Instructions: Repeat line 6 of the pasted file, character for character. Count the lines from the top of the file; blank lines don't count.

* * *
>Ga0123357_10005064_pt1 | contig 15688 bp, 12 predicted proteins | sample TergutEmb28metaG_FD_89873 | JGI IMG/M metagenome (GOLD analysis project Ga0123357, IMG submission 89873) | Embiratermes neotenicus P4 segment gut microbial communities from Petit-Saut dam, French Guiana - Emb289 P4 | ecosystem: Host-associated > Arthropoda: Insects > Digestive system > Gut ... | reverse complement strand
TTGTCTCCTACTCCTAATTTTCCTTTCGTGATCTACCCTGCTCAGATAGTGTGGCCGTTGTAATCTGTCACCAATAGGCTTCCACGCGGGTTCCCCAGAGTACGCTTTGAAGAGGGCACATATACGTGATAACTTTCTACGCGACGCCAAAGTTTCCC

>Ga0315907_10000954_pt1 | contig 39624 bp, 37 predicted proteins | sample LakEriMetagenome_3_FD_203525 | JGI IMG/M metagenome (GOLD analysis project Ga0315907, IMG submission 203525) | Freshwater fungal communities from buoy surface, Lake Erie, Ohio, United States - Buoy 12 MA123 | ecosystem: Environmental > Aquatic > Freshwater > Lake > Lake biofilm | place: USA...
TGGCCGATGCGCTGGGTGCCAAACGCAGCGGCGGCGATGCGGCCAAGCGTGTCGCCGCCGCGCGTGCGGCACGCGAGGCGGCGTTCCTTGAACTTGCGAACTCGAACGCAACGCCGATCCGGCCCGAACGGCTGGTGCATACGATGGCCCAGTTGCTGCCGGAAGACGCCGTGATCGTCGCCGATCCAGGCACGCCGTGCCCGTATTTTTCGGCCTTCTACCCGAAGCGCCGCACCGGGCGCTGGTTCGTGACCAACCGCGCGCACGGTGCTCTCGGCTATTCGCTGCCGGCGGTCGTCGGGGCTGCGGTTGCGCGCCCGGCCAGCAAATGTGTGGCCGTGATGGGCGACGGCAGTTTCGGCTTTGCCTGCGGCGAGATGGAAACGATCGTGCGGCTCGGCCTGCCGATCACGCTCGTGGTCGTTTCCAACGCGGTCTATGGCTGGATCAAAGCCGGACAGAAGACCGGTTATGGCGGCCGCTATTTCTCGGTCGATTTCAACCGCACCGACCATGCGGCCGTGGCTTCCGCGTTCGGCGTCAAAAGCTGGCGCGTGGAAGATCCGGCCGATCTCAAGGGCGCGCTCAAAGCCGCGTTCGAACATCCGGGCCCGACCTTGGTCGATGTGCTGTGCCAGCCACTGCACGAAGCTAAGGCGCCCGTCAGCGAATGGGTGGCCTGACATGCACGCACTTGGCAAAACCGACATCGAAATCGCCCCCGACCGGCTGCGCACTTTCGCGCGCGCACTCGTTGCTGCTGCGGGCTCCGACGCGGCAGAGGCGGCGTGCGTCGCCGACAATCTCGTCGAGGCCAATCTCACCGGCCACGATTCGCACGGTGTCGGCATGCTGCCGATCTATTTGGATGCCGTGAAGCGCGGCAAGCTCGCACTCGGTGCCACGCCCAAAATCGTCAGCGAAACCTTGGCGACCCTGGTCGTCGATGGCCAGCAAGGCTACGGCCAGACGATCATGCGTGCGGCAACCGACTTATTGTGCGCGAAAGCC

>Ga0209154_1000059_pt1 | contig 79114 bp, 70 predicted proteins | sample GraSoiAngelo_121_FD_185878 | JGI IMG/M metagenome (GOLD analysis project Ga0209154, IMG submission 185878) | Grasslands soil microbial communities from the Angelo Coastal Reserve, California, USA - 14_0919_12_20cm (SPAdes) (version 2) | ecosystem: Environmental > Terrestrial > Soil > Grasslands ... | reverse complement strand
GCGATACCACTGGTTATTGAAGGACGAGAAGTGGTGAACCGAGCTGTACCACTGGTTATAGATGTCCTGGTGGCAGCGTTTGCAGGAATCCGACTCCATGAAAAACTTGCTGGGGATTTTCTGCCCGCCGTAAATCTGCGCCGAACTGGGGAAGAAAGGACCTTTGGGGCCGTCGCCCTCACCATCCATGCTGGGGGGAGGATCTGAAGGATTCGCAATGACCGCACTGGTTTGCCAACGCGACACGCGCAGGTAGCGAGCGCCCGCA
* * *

GCGATACCACTGGTTATTGAAGGACGAGAAGTGGTGAACCGAGCTGTACCACTGGTTATAGATGTCCTGGTGGCAGCGTTTGCAGGAATCCGACTCCATGAAAAACTTGCTGGGGATTTTCTGCCCGCCGTAAATCTGCGCCGAACTGGGGAAGAAAGGACCTTTGGGGCCGTCGCCCTCACCATCCATGCTGGGGGGAGGATCTGAAGGATTCGCAATGACCGCACTGGTTTGCCAACGCGACACGCGCAGGTAGCGAGCGCCCGCA